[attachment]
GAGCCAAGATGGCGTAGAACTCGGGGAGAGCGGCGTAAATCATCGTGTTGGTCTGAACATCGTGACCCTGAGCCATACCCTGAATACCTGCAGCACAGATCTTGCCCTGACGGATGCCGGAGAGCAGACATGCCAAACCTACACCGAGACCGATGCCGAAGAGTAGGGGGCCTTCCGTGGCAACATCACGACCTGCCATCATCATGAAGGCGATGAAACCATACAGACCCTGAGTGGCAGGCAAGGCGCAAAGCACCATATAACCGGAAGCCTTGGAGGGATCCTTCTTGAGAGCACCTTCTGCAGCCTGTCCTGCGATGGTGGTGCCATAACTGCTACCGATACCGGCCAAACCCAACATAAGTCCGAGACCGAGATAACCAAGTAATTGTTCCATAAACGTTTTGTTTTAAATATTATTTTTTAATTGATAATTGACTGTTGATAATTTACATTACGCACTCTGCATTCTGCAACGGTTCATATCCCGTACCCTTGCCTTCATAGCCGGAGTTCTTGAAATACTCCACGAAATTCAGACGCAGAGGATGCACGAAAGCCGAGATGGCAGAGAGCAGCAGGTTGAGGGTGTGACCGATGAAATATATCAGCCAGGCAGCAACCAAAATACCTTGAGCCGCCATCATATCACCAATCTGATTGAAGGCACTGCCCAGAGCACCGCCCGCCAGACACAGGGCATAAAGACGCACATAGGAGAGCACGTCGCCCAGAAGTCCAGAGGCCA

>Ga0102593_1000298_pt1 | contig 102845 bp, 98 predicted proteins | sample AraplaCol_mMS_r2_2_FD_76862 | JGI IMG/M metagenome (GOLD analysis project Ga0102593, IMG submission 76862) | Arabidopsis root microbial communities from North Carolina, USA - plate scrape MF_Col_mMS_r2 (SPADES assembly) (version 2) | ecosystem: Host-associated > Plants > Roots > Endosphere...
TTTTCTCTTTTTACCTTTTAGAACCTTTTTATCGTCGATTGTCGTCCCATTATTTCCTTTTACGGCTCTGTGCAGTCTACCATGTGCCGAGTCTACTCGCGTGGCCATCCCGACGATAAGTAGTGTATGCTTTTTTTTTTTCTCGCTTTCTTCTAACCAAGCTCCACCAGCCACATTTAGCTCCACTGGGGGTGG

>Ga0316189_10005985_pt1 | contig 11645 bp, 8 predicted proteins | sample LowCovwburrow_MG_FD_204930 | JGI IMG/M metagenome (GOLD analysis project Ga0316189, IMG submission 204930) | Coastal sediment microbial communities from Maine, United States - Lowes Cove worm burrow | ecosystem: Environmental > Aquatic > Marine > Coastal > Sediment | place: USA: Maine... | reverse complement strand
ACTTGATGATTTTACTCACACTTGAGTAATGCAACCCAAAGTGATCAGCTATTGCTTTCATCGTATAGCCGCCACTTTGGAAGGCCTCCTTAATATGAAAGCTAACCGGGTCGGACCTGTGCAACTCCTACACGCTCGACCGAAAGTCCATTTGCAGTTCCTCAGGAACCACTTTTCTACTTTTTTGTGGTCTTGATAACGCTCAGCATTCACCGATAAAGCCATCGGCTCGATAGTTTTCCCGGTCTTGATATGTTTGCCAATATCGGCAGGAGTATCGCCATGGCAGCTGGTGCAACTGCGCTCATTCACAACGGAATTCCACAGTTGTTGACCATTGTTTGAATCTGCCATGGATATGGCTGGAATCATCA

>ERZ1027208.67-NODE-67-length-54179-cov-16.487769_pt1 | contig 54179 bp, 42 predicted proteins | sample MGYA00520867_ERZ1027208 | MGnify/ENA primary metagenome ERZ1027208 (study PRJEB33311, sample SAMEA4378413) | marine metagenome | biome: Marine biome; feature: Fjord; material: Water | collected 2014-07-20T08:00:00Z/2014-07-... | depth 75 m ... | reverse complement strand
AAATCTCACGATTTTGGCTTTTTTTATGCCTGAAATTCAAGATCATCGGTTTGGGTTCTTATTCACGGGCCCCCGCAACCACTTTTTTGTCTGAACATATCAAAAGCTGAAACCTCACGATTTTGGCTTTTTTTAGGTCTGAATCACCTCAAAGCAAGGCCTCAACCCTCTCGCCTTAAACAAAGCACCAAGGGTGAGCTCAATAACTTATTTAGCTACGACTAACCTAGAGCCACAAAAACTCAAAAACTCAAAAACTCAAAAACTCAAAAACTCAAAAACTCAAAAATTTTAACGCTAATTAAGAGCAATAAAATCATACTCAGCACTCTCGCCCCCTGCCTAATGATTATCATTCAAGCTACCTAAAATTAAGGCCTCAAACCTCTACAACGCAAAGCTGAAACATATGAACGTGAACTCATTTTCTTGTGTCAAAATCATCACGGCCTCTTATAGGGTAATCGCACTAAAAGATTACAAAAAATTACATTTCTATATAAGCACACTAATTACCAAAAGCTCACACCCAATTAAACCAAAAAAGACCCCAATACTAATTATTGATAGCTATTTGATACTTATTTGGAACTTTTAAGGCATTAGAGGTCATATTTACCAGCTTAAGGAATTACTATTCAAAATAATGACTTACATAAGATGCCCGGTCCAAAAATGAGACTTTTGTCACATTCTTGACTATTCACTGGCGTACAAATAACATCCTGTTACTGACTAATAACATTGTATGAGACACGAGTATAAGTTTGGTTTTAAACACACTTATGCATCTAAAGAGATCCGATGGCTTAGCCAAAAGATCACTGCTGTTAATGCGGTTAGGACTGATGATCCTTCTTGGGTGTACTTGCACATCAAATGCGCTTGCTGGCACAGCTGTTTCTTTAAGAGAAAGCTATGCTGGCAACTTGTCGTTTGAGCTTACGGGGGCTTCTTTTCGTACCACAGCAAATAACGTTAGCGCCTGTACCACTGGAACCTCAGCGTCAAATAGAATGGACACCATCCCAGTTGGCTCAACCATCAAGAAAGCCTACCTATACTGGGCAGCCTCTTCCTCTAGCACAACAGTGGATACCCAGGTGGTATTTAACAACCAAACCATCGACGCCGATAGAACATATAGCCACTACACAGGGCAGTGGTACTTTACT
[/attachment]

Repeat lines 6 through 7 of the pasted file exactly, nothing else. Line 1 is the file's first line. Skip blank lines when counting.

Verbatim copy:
>ERZ1027208.67-NODE-67-length-54179-cov-16.487769_pt1 | contig 54179 bp, 42 predicted proteins | sample MGYA00520867_ERZ1027208 | MGnify/ENA primary metagenome ERZ1027208 (study PRJEB33311, sample SAMEA4378413) | marine metagenome | biome: Marine biome; feature: Fjord; material: Water | collected 2014-07-20T08:00:00Z/2014-07-... | depth 75 m ... | reverse complement strand
AAATCTCACGATTTTGGCTTTTTTTATGCCTGAAATTCAAGATCATCGGTTTGGGTTCTTATTCACGGGCCCCCGCAACCACTTTTTTGTCTGAACATATCAAAAGCTGAAACCTCACGATTTTGGCTTTTTTTAGGTCTGAATCACCTCAAAGCAAGGCCTCAACCCTCTCGCCTTAAACAAAGCACCAAGGGTGAGCTCAATAACTTATTTAGCTACGACTAACCTAGAGCCACAAAAACTCAAAAACTCAAAAACTCAAAAACTCAAAAACTCAAAAACTCAAAAATTTTAACGCTAATTAAGAGCAATAAAATCATACTCAGCACTCTCGCCCCCTGCCTAATGATTATCATTCAAGCTACCTAAAATTAAGGCCTCAAACCTCTACAACGCAAAGCTGAAACATATGAACGTGAACTCATTTTCTTGTGTCAAAATCATCACGGCCTCTTATAGGGTAATCGCACTAAAAGATTACAAAAAATTACATTTCTATATAAGCACACTAATTACCAAAAGCTCACACCCAATTAAACCAAAAAAGACCCCAATACTAATTATTGATAGCTATTTGATACTTATTTGGAACTTTTAAGGCATTAGAGGTCATATTTACCAGCTTAAGGAATTACTATTCAAAATAATGACTTACATAAGATGCCCGGTCCAAAAATGAGACTTTTGTCACATTCTTGACTATTCACTGGCGTACAAATAACATCCTGTTACTGACTAATAACATTGTATGAGACACGAGTATAAGTTTGGTTTTAAACACACTTATGCATCTAAAGAGATCCGATGGCTTAGCCAAAAGATCACTGCTGTTAATGCGGTTAGGACTGATGATCCTTCTTGGGTGTACTTGCACATCAAATGCGCTTGCTGGCACAGCTGTTTCTTTAAGAGAAAGCTATGCTGGCAACTTGTCGTTTGAGCTTACGGGGGCTTCTTTTCGTACCACAGCAAATAACGTTAGCGCCTGTACCACTGGAACCTCAGCGTCAAATAGAATGGACACCATCCCAGTTGGCTCAACCATCAAGAAAGCCTACCTATACTGGGCAGCCTCTTCCTCTAGCACAACAGTGGATACCCAGGTGGTATTTAACAACCAAACCATCGACGCCGATAGAACATATAGCCACTACACAGGGCAGTGGTACTTTACT